Threat Level Midnight: What losing ‘The Office’ means to Netflix

"The Office" is leaving Netflix in 2021 and heading to NBCUniversal's new streaming service for five years. (NBCUniversal)
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“The Office” reaction GIFs flooded Twitter after news broke that NBCUniversal was taking back “The Office” from Netflix and putting it on its own streaming service, starting in 2021.

This is not great news for Netflix and the many, many Netflix subscribers who watch “The Office.” According to NBCUniversal, “The Office” is the number one series on SVOD. In 2018, it was streamed for more than 52 billion minutes, and in April 2019, it was viewed nearly twice as much as the next most-viewed program on SVOD.

“‘The Office’ has become a staple of pop-culture and is a rare gem whose relevance continues to grow at a time when fans have more entertainment choices than ever before,” said Bonnie Hammer, chairman of NBCUniversal direct-to-consumer and digital enterprises, in a statement. “We can’t wait to welcome the gang from Dunder Mifflin to NBCUniversal’s new streaming service.”

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NBCUniversal’s streaming service is due to launch in 2020. It will be free with ads for the company’s pay TV subscribers at Comcast and Sky. For other consumers, it will be a subscription service, reportedly priced around $12 per month.

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For NBCU, having “The Office” provides an immediate boost to the prospects for its streaming service, which will be going up against lots of other high-profile streaming services launching soon from Disney, WarnerMedia and Apple. But for Netflix, the losses of valuable licensed IP are beginning to pile up. The service is losing Disney content like the Marvel, Pixar and Star Wars films, and odds are that WarnerMedia is seriously considering taking back “Friends,” which Netflix paid a reported $100 million to keep on its platform through 2019.

Netflix played it cool with the news about “The Office,” and even got in a jab at NBCU for including ads on its upcoming streaming service.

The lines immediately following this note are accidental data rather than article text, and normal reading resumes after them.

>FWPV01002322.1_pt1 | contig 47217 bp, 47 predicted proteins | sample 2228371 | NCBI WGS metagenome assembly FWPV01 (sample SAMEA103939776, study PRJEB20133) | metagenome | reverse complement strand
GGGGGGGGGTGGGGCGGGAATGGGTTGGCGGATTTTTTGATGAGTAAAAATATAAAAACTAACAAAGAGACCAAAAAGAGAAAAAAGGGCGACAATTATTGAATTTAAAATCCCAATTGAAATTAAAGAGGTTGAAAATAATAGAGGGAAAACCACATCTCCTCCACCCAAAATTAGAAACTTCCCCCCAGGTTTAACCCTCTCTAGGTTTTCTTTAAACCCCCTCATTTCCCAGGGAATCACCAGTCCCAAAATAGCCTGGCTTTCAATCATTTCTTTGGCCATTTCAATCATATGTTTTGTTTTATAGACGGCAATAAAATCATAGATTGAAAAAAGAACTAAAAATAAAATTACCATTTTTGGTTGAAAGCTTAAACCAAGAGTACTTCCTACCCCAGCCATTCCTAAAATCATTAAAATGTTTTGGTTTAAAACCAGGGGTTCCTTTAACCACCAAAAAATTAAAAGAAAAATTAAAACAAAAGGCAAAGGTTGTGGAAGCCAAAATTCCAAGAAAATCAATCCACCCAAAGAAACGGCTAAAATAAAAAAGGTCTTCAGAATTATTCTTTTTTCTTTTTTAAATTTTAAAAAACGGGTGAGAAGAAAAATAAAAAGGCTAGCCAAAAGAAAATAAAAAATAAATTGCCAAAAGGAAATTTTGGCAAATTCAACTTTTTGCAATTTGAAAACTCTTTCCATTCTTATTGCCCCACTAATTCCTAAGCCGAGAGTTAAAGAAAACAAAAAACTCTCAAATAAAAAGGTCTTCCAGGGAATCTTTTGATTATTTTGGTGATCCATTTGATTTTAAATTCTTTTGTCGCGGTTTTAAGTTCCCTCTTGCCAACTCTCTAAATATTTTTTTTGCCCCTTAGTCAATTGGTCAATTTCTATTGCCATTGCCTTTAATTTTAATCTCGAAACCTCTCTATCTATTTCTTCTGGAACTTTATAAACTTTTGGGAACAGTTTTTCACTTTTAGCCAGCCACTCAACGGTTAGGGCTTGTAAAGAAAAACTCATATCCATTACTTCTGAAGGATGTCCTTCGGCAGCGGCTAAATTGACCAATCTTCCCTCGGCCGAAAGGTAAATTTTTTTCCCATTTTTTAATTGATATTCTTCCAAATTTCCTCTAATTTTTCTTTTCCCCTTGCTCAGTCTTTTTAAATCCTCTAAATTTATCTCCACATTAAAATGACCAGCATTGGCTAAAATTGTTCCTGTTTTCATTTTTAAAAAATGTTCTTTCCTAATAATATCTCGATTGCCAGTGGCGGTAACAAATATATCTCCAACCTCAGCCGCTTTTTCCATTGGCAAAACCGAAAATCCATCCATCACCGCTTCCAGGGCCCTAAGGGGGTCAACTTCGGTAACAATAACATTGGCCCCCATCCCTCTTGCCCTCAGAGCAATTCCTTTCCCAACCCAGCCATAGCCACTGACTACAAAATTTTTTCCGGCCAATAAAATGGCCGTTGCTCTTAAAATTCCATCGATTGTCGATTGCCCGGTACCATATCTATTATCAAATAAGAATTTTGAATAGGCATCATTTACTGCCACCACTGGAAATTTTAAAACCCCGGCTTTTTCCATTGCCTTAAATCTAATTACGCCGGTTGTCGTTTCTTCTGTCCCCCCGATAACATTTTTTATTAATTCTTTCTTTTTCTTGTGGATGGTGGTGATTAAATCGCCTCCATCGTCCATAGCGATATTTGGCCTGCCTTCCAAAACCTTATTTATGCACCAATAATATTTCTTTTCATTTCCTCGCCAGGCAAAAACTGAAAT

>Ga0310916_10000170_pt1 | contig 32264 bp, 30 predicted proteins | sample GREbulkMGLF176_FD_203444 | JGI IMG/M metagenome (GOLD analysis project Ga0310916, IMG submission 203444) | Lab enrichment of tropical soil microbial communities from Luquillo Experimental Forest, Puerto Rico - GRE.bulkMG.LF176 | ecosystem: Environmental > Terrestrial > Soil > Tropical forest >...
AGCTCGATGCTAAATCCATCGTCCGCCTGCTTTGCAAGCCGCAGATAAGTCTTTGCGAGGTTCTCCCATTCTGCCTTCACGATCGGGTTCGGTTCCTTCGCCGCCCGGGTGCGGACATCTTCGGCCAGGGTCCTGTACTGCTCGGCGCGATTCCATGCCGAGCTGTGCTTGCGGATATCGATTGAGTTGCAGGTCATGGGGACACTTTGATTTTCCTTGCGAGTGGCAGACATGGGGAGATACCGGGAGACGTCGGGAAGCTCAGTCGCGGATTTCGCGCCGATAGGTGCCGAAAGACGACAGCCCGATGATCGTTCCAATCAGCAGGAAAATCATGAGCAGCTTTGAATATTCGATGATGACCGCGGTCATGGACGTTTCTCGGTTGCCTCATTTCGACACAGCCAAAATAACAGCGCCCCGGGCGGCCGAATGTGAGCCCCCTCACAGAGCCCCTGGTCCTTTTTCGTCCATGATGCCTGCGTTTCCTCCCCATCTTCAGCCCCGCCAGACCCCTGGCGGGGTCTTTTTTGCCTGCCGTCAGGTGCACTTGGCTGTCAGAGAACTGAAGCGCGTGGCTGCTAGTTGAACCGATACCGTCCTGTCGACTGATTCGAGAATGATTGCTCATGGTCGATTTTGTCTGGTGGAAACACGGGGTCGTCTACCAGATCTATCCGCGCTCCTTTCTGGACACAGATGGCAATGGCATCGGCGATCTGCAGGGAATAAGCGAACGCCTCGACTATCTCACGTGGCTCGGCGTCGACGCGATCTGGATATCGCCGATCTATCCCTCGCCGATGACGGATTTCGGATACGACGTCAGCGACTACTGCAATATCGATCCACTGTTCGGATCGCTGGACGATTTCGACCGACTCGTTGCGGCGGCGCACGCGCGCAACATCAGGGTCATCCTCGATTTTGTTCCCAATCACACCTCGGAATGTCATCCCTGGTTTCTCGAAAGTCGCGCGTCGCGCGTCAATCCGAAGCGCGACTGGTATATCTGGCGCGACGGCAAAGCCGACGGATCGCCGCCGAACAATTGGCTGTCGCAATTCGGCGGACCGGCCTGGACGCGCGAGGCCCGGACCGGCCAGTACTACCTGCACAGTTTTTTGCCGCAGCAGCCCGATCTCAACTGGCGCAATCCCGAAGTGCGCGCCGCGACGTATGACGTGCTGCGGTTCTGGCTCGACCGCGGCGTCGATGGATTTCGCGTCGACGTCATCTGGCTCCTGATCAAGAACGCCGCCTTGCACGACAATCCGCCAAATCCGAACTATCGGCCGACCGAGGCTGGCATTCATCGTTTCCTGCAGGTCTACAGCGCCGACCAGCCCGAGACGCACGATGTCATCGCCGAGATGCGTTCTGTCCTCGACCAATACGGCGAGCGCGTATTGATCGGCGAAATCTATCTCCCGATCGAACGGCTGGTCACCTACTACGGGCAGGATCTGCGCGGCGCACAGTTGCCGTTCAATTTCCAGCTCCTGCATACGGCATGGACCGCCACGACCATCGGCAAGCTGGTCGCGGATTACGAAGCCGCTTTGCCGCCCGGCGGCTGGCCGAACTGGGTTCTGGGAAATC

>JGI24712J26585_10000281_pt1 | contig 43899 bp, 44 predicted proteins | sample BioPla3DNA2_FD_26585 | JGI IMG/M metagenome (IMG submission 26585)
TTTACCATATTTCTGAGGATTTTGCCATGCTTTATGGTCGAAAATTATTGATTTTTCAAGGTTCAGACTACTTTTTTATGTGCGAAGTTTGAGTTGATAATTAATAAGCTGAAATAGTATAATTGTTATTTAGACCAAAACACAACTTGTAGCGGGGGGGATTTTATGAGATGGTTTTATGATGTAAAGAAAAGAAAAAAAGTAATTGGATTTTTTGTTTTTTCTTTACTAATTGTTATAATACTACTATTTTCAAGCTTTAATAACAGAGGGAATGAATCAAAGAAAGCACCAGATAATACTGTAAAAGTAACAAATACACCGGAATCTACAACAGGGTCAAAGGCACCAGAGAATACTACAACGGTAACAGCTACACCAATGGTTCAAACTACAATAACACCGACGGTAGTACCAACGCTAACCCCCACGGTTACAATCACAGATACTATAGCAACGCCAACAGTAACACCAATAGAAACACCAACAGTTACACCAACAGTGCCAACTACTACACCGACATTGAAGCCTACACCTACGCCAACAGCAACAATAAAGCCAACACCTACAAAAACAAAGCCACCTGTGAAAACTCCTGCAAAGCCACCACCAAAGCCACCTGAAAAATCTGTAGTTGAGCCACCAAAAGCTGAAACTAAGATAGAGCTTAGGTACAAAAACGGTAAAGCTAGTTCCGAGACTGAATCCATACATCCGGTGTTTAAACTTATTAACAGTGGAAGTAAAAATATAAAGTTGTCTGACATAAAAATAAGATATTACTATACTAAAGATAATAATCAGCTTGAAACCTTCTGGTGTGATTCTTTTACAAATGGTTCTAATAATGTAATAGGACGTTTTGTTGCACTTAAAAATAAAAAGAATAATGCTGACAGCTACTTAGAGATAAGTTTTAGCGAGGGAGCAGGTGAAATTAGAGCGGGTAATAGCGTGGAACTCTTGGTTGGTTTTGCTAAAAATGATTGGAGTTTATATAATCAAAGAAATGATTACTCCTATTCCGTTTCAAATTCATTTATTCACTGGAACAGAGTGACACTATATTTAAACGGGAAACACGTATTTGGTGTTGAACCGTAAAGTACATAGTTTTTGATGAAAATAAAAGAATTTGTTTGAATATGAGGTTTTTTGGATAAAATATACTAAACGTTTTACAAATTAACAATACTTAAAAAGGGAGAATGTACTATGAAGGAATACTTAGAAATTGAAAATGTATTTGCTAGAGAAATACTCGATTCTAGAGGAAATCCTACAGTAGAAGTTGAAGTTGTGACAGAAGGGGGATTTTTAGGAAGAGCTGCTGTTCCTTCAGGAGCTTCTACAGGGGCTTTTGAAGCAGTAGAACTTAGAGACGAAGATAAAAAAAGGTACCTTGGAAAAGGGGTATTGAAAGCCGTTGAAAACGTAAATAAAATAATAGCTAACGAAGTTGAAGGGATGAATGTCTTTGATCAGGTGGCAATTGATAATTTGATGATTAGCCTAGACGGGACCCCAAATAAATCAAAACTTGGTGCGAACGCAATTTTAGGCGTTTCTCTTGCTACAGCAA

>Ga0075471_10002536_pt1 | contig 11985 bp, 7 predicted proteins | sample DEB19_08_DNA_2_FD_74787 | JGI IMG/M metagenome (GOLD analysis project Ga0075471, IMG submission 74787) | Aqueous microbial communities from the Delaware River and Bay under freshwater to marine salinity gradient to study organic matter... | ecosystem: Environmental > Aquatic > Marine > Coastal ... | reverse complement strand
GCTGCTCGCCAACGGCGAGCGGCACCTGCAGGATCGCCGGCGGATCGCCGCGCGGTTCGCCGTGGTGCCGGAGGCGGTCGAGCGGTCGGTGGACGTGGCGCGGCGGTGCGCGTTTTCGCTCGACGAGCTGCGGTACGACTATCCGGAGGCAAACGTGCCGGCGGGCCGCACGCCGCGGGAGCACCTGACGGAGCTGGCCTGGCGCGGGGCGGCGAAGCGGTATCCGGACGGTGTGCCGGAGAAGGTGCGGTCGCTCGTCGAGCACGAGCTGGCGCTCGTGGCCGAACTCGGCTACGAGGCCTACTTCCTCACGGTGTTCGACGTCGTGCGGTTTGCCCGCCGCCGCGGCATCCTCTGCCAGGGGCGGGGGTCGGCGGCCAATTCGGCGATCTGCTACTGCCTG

But, a Netflix without “The Office” and other big licensed content is no laughing matter.  Morning Consult last month polled 2,200 adults and found that 49% of Netflix subscriber ages 18-29 would cancel their subscriptions if “The Office,” “Friends,” the Marvel movies and Disney content were all removed from the service.

Alan Wolk, co-founder and lead analyst at TV[R]EV, said that while the loss of licensed content and increased competition probably won’t kill Netflix all together, it could lead to elevated churn.

“A lot of it is going to come down to programming and whoever has the hits,” Wolk said, likening what’s to come for the “flixes” to what the big broadcast networks used to go through, taking turns sitting on the primetime throne.

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Without cultural phenomena like “The Office,” and maybe “Friends,” more pressure will be put on Netflix’s projected $15 billion content budget to churn out hits.

Netflix has produced some big shows like “Stranger Things,” “Orange is the New Black,” “Black Mirror,” “The Crown” and “House of Cards.” The service has also found success with its original movies. Last week, the company announced that nearly 31 million accounts watched the new comedy “Murder Mystery.”

Netflix also has a domestic subscriber base totaling more than 60 million and years of goodwill built up as a one-stop-shop for everything from scripted drama to comedy specials to feature films to sitcoms to reality television to documentaries, all without traditional advertising breaks.

So, losing “The Office” clearly hurts Netflix but the company seems to have built a sturdy enough foundation to withstand it. And Netflix’s rivals pulling back their biggest IP and foregoing all that licensing revenue shows that Disney, NBCU and others are just a little afraid of how much people love Netflix. — Ben | @fierce__video

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